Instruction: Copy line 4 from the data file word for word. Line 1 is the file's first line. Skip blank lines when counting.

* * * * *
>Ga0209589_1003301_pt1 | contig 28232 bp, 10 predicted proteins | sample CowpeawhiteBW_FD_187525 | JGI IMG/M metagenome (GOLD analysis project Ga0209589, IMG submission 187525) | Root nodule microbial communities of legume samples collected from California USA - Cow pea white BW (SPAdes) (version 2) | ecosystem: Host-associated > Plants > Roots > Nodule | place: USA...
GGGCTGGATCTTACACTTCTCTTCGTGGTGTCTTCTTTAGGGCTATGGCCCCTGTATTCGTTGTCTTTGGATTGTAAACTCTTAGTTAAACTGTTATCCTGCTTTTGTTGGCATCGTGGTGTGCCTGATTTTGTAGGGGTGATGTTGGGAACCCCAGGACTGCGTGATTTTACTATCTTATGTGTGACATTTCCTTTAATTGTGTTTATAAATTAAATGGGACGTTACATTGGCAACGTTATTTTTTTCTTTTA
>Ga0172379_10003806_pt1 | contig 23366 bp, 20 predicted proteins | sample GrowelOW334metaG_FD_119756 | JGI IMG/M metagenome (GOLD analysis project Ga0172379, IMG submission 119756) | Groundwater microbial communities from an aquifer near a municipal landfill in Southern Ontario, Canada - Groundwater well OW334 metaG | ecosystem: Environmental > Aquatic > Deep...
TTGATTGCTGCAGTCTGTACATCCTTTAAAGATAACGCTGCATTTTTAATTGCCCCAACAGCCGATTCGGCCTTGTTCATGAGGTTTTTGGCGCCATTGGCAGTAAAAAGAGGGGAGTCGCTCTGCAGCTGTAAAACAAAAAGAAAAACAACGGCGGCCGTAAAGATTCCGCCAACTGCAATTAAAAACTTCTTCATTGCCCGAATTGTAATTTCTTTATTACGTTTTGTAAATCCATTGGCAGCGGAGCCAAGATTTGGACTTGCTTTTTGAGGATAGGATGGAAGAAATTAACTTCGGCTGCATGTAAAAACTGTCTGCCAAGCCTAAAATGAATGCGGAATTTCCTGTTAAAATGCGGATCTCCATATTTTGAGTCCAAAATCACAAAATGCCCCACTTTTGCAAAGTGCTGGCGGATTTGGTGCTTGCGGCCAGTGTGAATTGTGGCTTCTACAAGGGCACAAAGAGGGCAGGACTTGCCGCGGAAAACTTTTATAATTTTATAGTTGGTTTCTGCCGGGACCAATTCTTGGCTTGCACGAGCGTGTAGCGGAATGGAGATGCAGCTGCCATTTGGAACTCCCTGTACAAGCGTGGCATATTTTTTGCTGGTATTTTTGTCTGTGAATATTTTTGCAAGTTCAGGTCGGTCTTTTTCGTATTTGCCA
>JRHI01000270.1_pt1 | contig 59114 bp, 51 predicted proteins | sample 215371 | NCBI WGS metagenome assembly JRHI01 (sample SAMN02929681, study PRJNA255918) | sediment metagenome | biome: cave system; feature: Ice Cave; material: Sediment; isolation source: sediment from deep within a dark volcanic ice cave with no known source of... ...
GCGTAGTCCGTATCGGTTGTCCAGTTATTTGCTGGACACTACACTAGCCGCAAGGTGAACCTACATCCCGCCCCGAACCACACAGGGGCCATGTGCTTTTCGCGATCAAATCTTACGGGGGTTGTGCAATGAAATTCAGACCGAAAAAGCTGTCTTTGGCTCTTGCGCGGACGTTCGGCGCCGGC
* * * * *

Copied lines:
TTGATTGCTGCAGTCTGTACATCCTTTAAAGATAACGCTGCATTTTTAATTGCCCCAACAGCCGATTCGGCCTTGTTCATGAGGTTTTTGGCGCCATTGGCAGTAAAAAGAGGGGAGTCGCTCTGCAGCTGTAAAACAAAAAGAAAAACAACGGCGGCCGTAAAGATTCCGCCAACTGCAATTAAAAACTTCTTCATTGCCCGAATTGTAATTTCTTTATTACGTTTTGTAAATCCATTGGCAGCGGAGCCAAGATTTGGACTTGCTTTTTGAGGATAGGATGGAAGAAATTAACTTCGGCTGCATGTAAAAACTGTCTGCCAAGCCTAAAATGAATGCGGAATTTCCTGTTAAAATGCGGATCTCCATATTTTGAGTCCAAAATCACAAAATGCCCCACTTTTGCAAAGTGCTGGCGGATTTGGTGCTTGCGGCCAGTGTGAATTGTGGCTTCTACAAGGGCACAAAGAGGGCAGGACTTGCCGCGGAAAACTTTTATAATTTTATAGTTGGTTTCTGCCGGGACCAATTCTTGGCTTGCACGAGCGTGTAGCGGAATGGAGATGCAGCTGCCATTTGGAACTCCCTGTACAAGCGTGGCATATTTTTTGCTGGTATTTTTGTCTGTGAATATTTTTGCAAGTTCAGGTCGGTCTTTTTCGTATTTGCCA